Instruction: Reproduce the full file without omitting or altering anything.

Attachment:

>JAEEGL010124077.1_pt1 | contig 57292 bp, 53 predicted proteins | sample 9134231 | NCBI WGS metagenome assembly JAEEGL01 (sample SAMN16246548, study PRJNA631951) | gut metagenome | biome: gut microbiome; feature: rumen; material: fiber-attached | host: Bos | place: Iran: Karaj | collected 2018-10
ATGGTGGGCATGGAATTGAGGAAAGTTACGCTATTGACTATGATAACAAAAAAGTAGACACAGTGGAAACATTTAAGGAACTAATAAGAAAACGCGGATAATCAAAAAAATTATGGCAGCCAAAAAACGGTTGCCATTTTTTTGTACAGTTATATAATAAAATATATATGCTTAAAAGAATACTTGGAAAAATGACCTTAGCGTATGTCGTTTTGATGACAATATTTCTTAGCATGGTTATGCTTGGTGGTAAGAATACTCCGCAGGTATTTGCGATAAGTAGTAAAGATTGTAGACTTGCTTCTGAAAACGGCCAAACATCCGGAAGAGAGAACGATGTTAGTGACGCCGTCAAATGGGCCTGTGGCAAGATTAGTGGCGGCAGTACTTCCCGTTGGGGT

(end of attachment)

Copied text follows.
>JAEEGL010124077.1_pt1 | contig 57292 bp, 53 predicted proteins | sample 9134231 | NCBI WGS metagenome assembly JAEEGL01 (sample SAMN16246548, study PRJNA631951) | gut metagenome | biome: gut microbiome; feature: rumen; material: fiber-attached | host: Bos | place: Iran: Karaj | collected 2018-10
ATGGTGGGCATGGAATTGAGGAAAGTTACGCTATTGACTATGATAACAAAAAAGTAGACACAGTGGAAACATTTAAGGAACTAATAAGAAAACGCGGATAATCAAAAAAATTATGGCAGCCAAAAAACGGTTGCCATTTTTTTGTACAGTTATATAATAAAATATATATGCTTAAAAGAATACTTGGAAAAATGACCTTAGCGTATGTCGTTTTGATGACAATATTTCTTAGCATGGTTATGCTTGGTGGTAAGAATACTCCGCAGGTATTTGCGATAAGTAGTAAAGATTGTAGACTTGCTTCTGAAAACGGCCAAACATCCGGAAGAGAGAACGATGTTAGTGACGCCGTCAAATGGGCCTGTGGCAAGATTAGTGGCGGCAGTACTTCCCGTTGGGGT